Largent says he was misunderstood in Washington
Monday, June 24th 2002, 12:00 am
By: News On 6
OKLAHOMA CITY (AP) _ Vowing to be the kind of governor who can bring people together, Steve Largent says he was misidentified in Congress as a member of the radical religious right.
Largent, who is seeking the Republican gubernatorial nomination, said the wrong impression of him stuck in many people's mind after his first year in Congress, when he led an effort to abolish the National Endowment for the Arts.
``When you come out and let people know that you operate on a set of values and principles that emanate from your faith, as soon as you say that _ boom _ in Washington, D.C., you are part of the Christian Coalition _ Pat Robertson, or whatever the guy's name is, you're pigeonholed there.''
Largent, in an interview with The Associated Press, said he was ``not one of those people who's going to sit in front of this table and tell you I saw the Lord writing on the wall: 'Steve, run for governor.'
``I don't handle snakes, you know. I'm the guy next door in Oklahoma.''
While expressing pride as a social and fiscal conservative and railing against pornography on the Internet, Largent said he considered himself to have been part of the ``center right'' majority of 70 percent in Congress, not the ``radical'' 15 percent on the left and 15 percent on the right.
On a lighter vain, Largent wanted to set the record straight on another issue. Unlike baseball's Jim Palmer, the former Seattle Seahawks wide receiver said he never did men's underwear commercials on television.
While his young son wore boy's briefs in one ad, Largent said he was wearing sweats ``so don't think that I did underwear ads because I didn't.''
Largent, who grew up in Oklahoma City and now lives in Tulsa, faces political newcomer Jim Denny in the GOP primary. Running as Democrats are Vince Orza of Oklahoma City, a restaurant chain owner, and state Sens. Brad Henry of Shawnee and Kelly Haney of Seminole and state Rep. Jim Dunegan of Calera.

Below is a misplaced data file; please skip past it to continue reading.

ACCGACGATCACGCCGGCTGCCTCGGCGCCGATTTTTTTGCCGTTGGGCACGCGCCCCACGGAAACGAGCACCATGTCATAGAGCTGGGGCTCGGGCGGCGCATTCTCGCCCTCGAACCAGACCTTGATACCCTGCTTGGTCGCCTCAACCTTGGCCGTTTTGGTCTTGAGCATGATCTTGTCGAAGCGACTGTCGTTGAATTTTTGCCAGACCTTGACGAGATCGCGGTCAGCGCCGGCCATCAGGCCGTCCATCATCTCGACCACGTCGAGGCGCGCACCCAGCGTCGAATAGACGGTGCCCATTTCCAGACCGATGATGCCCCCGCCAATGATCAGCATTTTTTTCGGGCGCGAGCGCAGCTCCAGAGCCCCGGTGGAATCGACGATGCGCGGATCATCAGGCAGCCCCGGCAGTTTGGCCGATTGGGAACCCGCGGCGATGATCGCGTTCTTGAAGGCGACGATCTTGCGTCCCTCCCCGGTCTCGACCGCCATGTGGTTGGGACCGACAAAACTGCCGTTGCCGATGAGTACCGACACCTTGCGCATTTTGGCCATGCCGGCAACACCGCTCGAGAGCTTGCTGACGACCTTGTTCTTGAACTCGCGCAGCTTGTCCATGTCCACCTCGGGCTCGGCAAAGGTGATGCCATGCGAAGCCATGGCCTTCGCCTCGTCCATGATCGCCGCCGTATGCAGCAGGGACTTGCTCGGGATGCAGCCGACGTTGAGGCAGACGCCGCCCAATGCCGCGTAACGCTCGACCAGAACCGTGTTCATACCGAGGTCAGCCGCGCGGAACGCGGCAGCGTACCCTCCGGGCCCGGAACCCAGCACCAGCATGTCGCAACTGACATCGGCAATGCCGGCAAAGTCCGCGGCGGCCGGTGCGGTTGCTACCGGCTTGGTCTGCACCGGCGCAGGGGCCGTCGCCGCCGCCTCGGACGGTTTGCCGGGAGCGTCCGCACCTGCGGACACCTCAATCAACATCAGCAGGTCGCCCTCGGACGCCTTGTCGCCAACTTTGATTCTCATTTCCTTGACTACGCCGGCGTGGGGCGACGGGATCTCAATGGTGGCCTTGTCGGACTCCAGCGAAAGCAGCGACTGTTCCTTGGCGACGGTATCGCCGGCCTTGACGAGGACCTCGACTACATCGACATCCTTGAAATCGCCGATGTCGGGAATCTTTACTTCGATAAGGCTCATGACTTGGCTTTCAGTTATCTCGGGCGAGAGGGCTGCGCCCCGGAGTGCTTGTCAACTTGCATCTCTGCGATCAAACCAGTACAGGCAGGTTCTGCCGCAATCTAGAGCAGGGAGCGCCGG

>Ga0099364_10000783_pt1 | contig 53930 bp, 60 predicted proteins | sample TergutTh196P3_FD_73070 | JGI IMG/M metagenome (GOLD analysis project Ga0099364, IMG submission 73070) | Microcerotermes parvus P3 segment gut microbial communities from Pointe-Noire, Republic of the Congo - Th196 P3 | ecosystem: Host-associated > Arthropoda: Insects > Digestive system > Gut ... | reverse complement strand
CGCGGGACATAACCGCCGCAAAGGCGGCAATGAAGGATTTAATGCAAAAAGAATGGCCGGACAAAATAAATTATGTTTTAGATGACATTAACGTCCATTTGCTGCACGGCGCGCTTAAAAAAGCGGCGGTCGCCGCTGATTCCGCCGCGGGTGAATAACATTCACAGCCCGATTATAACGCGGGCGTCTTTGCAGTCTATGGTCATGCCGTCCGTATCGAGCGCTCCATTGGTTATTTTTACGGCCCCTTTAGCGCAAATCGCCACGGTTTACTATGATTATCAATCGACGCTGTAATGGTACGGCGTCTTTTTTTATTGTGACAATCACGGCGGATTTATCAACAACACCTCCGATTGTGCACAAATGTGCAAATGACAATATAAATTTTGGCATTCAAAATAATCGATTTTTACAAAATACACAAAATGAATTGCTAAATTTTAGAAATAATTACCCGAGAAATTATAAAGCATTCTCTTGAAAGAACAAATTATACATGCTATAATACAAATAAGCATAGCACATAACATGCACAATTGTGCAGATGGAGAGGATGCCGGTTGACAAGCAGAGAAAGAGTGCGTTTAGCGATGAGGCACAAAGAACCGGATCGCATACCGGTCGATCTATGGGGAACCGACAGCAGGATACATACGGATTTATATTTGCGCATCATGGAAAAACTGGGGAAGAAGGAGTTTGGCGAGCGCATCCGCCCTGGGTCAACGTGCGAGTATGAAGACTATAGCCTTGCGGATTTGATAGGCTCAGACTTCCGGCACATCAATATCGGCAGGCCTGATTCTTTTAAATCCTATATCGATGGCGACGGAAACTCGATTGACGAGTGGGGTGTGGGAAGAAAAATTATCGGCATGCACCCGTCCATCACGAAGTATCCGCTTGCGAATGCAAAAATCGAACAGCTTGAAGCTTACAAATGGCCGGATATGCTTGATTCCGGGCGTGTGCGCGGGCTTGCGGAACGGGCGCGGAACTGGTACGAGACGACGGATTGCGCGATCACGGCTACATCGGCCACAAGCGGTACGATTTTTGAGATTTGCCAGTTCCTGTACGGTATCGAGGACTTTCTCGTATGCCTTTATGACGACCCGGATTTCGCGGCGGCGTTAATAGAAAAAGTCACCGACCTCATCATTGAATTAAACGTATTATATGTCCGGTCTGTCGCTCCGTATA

Some gubernatorial candidates, including Independent Gary Richardson of Tulsa, have advocated a state lottery to produce revenue for education.
Largent said a public official supporting a lottery was like saying, ``I've just thrown in the towel, I've given up on the faith that I have in the productivity of Oklahomans.''
Largent embraced several conservative causes, including expansion of the use of faith-based organizations to deal with social problems such as drug and alcohol abuse and poverty, saying they had a proven track record of success.
He also stood up for parental notification legislation, saying it is ``insane'' that his daughter could not get an aspirin from school officials without his permission but could get an abortion without notifying him.
On the issue of school prayer, he said he favored a moment of silence, but not a state-sanctioned prayer.
Largent said he had no problem with funding the arts, but attacked the NEA because in the 1980s it was using taxpayer dollars to finance what he called ``reprehensible'' and ``grotesque'' art work that was offensive to ''99 percent'' of Americans.
In other comments, the 47-year-old former congressman and NFL Hall-of-Fame receiver said that if elected he would raise teacher salaries, end state mandates on education, reform and reduce taxes, change the workers' compensation system and work to eliminate waste and fraud in government.
``I'm not necessarily sold on the idea that tax reform has to be revenue neutral,'' he said. ``It may be that at the end of the day, it has to be close to revenue neutral in order to get bipartisan support. But as a Republican, I still believe in lower taxes, not higher taxes.''
Largent said he favored reducing the state income tax rate from 7 percent to 4 percent and elimination of the estate tax, corporate franchise tax and sales tax on groceries. He said he wanted to phase out the income tax entirely over eight to 10 years.
He was not definitive on how he would make up the revenue loss, saying the debate on proposals to extend the sales tax to certain services was ``far from over.''
He said Gov. Frank Keating, the outgoing, two-term GOP governor, had built ``a launching pad'' for state growth ``if we choose to take off.''
Largent also said he will be ``dealt a better hand'' than Keating because he anticipates the state House will be going Republican, perhaps in his first term. Both the House and Senate have had Democratic majorities under Keating.
Largent contended a Republican governor will be better equipped to enact ``real reforms and real funding solutions'' for education.
``I think the political dynamic is such in Oklahoma that you elect an independent or a Democrat, you're going to have a tremendous fight on your hands from the right, from Republicans, to not do anything.''
He said he believed he could fund teacher raises, even in the current economic climate and while passing a tax package.
He proposed performance audits for every agency to find efficiencies and said there is room to cut administrative cost of education and the Medicaid program.
``I think everybody believes, Republican and Democrat, that there is a lot of duplicity, a lot of waste, and in some cases fraud that is going on in the dollars we appropriate in the state budget,'' Largent said.
While he backed a voucher system for schools in Washington, D.C., he favored vouchers in Oklahoma for failing schools only if other reforms do not work.